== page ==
That's pretty much it. You have to play with your filter to determine exactly where the sweet spot for different situations is (they may be different). A small bit of colored tape on teh filter rim may be easier to use than the text, but that's personal preference.

    Have fun!
     
  10. ksmattfish

    ksmattfish Now 100% DC - not as cool as I once was, but still

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    Some filters have a mark at the "sweet spot". The opposite side of the ring is also a "sweet spot". On any sunny day the polarizing effect will be quite visible through your viewfinder; it will come and go as you rotate the outer ring of the filter. On overcast days it can be tougher to see it, but it's there.

    The polarizing effect is strongest when the lens axis is perpendicular to the arc of travel of the sun, and the sweet spot is rotated until it points at the current location of the sun.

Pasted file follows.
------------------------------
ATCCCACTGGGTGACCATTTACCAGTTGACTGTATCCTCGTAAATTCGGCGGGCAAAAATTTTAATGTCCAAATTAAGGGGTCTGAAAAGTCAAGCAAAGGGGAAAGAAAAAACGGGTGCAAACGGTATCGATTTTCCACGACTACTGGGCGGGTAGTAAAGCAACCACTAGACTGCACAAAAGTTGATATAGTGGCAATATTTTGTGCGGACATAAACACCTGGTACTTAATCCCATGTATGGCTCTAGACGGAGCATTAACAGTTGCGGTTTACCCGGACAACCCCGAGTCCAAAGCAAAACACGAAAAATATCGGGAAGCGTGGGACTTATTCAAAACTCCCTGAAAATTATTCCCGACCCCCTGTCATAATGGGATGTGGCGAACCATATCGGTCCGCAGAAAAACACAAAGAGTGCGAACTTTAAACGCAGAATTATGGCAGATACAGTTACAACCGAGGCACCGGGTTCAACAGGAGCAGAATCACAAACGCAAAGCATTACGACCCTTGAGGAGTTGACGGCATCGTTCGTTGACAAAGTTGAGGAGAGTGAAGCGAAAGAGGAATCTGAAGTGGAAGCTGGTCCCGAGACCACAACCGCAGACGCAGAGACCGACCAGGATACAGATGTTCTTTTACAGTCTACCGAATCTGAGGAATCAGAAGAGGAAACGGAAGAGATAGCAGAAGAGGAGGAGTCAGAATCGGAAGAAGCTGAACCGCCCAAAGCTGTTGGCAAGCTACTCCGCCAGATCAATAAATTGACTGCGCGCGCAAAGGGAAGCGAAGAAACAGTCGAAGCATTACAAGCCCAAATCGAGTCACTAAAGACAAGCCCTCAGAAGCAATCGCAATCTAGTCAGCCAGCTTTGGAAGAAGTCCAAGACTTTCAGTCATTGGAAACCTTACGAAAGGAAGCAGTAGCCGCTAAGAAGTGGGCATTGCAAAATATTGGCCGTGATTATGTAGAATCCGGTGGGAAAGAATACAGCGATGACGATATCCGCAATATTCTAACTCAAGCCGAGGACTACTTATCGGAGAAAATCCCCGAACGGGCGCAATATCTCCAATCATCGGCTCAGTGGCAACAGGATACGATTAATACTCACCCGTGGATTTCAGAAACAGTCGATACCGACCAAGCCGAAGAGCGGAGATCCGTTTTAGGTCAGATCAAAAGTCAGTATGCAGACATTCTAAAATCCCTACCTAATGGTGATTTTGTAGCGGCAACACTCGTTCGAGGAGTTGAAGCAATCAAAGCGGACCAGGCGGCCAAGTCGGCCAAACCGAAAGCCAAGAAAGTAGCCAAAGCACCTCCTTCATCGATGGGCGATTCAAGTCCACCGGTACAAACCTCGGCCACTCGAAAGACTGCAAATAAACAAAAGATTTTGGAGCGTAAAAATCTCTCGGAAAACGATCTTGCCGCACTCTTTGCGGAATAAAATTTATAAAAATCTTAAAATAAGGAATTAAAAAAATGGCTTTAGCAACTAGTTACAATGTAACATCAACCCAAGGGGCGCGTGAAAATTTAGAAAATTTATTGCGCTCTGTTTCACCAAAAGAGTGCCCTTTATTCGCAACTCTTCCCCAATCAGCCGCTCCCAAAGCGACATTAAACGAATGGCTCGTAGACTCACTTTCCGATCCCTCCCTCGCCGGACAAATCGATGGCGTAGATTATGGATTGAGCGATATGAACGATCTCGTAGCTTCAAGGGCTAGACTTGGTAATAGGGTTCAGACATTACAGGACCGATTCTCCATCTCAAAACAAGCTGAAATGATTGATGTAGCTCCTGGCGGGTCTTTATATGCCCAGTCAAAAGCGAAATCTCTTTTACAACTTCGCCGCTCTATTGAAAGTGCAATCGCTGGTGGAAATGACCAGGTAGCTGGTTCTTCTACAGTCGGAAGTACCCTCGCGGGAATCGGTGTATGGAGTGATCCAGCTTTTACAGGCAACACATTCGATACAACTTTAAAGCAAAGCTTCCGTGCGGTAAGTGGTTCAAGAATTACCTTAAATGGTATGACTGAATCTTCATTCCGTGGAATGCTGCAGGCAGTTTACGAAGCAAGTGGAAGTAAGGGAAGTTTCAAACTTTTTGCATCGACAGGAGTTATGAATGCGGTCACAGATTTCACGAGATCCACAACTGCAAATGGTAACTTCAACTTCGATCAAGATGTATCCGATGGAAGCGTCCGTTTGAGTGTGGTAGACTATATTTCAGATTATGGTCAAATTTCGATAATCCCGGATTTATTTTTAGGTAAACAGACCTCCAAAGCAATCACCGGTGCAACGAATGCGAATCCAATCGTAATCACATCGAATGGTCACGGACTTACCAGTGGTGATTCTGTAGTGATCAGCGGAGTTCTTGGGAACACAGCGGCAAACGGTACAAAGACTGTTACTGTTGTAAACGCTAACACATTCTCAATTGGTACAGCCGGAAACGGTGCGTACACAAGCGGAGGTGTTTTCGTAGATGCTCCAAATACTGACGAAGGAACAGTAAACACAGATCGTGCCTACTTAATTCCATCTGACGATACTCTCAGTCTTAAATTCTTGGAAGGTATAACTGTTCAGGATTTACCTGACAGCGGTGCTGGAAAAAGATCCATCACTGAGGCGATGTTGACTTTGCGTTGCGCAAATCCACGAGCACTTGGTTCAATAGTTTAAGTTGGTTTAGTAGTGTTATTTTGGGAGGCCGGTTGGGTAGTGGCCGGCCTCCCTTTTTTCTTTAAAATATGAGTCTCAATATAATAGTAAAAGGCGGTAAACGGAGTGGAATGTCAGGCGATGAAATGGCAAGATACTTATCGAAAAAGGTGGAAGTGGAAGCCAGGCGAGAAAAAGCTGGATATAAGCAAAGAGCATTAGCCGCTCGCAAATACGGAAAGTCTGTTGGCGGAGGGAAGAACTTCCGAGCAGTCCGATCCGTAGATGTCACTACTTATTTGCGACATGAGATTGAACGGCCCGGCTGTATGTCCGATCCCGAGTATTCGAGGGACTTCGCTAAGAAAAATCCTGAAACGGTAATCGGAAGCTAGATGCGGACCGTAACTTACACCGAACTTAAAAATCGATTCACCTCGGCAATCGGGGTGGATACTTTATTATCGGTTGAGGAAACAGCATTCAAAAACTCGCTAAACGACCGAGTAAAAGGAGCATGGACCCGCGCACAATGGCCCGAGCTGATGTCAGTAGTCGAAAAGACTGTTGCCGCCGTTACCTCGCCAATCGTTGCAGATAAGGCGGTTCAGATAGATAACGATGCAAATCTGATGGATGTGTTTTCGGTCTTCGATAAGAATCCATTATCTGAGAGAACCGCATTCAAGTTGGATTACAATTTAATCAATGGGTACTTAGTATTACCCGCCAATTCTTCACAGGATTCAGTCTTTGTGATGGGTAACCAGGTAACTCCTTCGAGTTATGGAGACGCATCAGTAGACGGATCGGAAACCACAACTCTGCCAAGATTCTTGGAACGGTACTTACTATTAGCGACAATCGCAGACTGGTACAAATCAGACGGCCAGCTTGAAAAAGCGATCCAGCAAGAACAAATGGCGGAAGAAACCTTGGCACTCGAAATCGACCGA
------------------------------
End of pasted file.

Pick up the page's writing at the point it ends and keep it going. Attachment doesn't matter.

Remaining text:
If the place on the horizon where the sun rises is 6:00, and the place where the sun sets is 12:00, then the strongest polarizing effect will occur when you are facing 9:00 and 3:00. In this position it's also very easy to line up the sweet spot with the sun.

    As your angle to the arc of the sun changes, you are turning away from 3:00 and 9:00 towards 6:00 and 12:00, the effect lessens. You may notice a change in sky tone from one side of the image to the other (darker on the side closest to the sun's arc of travel).

    Facing 6:00 or 12:00 there may be hardly any polarizing effect at all.

    Once you have the sweet spot lined up with the sun vertical movements (pointing the camera up or down, but still facing the same direction) don't seem to have much effect, but any horizontal turning will require the filter to be adjusted and the sweet spot re-aligned.
     
  11. photobug

    photobug TPF Noob!

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    Thanks Matt, for unconfusing my gibberish. :D
     
  12. soulfly

    soulfly TPF Noob!

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    thanks very much. This site has officially taught me more than all the others i've been on put together.. again. thanks.